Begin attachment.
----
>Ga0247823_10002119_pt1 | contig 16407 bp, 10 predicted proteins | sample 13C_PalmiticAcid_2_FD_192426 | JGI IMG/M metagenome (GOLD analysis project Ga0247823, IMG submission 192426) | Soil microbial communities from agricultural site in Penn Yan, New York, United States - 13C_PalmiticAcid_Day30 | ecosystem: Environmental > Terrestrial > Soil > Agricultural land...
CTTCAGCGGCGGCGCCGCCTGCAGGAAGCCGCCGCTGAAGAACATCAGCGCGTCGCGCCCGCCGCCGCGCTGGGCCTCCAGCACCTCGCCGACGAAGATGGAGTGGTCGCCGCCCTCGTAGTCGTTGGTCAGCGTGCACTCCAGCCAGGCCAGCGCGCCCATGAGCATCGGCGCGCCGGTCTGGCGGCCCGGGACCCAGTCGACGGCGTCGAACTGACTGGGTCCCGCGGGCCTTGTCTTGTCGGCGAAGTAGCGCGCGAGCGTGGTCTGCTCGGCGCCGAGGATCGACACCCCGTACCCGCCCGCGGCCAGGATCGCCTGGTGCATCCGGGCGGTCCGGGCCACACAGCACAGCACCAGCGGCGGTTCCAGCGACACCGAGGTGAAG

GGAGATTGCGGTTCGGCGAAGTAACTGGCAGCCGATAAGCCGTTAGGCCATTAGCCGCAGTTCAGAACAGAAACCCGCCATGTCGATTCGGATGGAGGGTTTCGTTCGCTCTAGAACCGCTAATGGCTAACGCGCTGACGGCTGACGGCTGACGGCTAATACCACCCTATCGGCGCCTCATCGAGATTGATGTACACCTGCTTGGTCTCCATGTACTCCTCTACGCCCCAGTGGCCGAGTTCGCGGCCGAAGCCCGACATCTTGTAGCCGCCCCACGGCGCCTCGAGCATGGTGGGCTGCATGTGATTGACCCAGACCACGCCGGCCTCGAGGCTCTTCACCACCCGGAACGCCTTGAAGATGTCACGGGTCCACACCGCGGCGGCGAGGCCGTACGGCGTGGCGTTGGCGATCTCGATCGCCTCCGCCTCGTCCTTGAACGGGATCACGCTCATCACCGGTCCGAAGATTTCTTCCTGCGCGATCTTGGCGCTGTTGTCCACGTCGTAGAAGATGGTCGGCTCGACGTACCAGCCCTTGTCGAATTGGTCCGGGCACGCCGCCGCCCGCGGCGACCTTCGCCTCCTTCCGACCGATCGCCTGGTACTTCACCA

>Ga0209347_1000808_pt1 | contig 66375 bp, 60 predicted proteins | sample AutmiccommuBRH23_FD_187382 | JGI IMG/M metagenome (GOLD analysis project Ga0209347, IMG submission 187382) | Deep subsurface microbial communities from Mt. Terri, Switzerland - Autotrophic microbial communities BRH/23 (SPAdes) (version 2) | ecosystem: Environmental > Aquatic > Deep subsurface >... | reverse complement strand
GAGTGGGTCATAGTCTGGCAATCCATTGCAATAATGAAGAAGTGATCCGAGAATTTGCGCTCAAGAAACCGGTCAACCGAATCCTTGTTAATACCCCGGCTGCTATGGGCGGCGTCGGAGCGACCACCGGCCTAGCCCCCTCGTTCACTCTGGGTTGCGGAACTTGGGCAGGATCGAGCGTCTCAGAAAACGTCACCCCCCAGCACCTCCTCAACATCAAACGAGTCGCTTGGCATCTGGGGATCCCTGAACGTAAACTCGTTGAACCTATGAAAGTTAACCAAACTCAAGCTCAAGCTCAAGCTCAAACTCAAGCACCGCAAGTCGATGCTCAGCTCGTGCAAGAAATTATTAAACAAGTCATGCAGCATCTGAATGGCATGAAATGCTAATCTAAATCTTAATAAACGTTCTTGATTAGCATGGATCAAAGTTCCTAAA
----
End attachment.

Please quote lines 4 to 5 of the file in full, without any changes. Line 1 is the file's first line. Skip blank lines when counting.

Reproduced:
>Ga0209347_1000808_pt1 | contig 66375 bp, 60 predicted proteins | sample AutmiccommuBRH23_FD_187382 | JGI IMG/M metagenome (GOLD analysis project Ga0209347, IMG submission 187382) | Deep subsurface microbial communities from Mt. Terri, Switzerland - Autotrophic microbial communities BRH/23 (SPAdes) (version 2) | ecosystem: Environmental > Aquatic > Deep subsurface >... | reverse complement strand
GAGTGGGTCATAGTCTGGCAATCCATTGCAATAATGAAGAAGTGATCCGAGAATTTGCGCTCAAGAAACCGGTCAACCGAATCCTTGTTAATACCCCGGCTGCTATGGGCGGCGTCGGAGCGACCACCGGCCTAGCCCCCTCGTTCACTCTGGGTTGCGGAACTTGGGCAGGATCGAGCGTCTCAGAAAACGTCACCCCCCAGCACCTCCTCAACATCAAACGAGTCGCTTGGCATCTGGGGATCCCTGAACGTAAACTCGTTGAACCTATGAAAGTTAACCAAACTCAAGCTCAAGCTCAAGCTCAAACTCAAGCACCGCAAGTCGATGCTCAGCTCGTGCAAGAAATTATTAAACAAGTCATGCAGCATCTGAATGGCATGAAATGCTAATCTAAATCTTAATAAACGTTCTTGATTAGCATGGATCAAAGTTCCTAAA